US President Donald Trump said the national emergency for coronavirus could continue until the end of the summer, or even longer.
He said Americans would not meet in groups of more than 10 people over the next 15 days and avoid bars, pubs, food courts and crowds.
Mr. Trump said the nation is facing “an unseen threat” which is “so infectious” at the White House.
So far, the US has had 4,100 virus outbreaks and 71 fatalities.
According to a report by Johns Hopkins University, there were more than 174,000 confirmed cases of coronavirus worldwide and more than 6,700 deaths.
Asked how long the emergency will last, Mr. Trump said Monday to reporters: “People are thinking about July, August, anything like that, so it could be right at that time when I say it’s washing through.”
He continued: “I think August may be July, maybe longer than that.” He said he wasn’t contemplating a nationwide curfew or lockout while adding: “We could look at certain places, certain hot spots as I call them.” Mr. Trump said he hadn’t yet decided to close the U.S.-Canada border, but told reporters it was something the administration was contemplating.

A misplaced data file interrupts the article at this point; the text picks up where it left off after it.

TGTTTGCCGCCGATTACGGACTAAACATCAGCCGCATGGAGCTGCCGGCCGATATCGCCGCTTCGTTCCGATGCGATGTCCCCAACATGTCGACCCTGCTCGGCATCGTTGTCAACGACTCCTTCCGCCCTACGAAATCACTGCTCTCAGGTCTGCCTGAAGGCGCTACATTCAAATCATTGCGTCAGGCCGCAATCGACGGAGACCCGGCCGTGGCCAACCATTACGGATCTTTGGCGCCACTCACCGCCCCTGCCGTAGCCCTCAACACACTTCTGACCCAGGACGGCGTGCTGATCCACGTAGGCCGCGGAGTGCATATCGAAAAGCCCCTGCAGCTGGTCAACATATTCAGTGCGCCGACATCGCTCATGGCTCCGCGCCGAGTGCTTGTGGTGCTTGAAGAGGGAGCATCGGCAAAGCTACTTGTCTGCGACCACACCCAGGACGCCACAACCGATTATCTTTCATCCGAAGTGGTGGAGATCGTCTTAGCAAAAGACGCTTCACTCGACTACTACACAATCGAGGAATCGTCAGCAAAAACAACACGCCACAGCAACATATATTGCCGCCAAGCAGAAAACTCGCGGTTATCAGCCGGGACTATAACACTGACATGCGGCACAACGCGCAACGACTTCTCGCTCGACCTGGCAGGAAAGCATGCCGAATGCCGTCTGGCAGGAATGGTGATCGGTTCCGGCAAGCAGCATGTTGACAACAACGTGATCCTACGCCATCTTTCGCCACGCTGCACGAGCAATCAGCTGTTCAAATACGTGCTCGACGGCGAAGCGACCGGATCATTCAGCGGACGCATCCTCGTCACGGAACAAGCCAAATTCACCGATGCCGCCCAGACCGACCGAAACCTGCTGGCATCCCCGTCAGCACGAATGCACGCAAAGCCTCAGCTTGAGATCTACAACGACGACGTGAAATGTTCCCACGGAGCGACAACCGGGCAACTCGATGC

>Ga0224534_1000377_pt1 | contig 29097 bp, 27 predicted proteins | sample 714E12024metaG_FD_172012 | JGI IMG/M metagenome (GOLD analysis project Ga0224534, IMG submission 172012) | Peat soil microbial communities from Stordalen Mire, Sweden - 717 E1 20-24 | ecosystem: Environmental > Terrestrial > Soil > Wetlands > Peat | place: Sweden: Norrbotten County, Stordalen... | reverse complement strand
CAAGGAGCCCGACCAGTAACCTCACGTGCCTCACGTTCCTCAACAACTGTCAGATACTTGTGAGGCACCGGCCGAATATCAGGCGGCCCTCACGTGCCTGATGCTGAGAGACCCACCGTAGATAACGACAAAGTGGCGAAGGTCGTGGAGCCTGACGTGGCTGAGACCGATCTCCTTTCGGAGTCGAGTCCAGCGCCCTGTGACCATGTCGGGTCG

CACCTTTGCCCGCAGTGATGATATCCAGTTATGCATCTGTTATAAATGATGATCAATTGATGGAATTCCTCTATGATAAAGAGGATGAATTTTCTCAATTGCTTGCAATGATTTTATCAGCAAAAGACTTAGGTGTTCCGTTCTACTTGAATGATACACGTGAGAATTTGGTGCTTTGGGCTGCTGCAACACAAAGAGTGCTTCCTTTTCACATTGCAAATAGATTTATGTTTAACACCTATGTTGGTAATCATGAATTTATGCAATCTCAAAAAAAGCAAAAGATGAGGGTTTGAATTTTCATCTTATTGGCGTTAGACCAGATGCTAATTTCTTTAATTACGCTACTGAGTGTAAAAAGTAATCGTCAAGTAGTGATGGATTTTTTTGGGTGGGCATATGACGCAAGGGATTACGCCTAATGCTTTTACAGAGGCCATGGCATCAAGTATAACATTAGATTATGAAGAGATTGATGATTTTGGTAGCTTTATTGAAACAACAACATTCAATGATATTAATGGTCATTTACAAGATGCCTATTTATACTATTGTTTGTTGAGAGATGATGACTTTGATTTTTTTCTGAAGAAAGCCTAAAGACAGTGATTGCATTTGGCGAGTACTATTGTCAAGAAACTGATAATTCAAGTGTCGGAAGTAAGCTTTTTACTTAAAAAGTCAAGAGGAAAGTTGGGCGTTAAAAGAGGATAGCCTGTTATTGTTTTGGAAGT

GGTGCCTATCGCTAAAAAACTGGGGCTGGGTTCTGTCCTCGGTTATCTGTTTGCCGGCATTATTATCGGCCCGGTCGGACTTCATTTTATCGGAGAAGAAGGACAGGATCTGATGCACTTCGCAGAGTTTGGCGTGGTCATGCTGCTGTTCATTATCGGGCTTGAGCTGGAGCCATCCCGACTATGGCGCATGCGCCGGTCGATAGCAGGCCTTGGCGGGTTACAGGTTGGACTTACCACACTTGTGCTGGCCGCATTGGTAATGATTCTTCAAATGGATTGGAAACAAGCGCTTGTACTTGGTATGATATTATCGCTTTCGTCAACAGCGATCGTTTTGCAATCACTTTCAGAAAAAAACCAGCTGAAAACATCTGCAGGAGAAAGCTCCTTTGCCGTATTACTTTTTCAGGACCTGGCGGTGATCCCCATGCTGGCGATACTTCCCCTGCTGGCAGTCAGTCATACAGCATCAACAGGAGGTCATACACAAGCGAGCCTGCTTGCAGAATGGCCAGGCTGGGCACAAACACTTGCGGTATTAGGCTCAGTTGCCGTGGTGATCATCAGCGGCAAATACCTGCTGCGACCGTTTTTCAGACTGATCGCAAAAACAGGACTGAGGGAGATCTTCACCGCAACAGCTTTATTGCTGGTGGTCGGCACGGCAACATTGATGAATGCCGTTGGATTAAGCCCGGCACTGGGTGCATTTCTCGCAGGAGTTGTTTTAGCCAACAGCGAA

The president also discussed research problems, as the US was blamed for being far behind smaller countries when it came to research the states.
Officials on Monday said there are already a million tests open, and more will be coming this week.
“There’s been a lot of research going on,” said Mr. Trump, but he also noted that those without symptoms shouldn’t get the check.
“Not everyone can go out to get the check, but we can accommodate enormous numbers.” Health officials have said they were able to add 30 million masks to the U.S. supply and sent out equipment and health staff to help local testing efforts.
Asked how he would rank the response of his administration to the epidemic on a scale of one to 10, Mr. Trump said: “I would give it a 10. I think we have done a fantastic job.” White House coronavirus response coordinator Dr. Deborah Birx, who joined the president, released an appeal directly to millennials, urging them to restrict social interaction.
“They are the people at the core who will stop this virus,” she said. “We just want to divide men.” Dr. Birx also cautioned against socializing even though people feel good.
“We know there’s a big number of infected people asymptomatic, who keep spreading the virus,” she said.
Vice President Mike Pence, who leads the task force on coronavirus, told reporters he had not yet been screened.
“I am in daily contact with the physician of the White House and he said that I have not been exposed to anyone for any period of time who has had the coronavirus and that my wife and I have had no symptoms,” said Mr. Pence.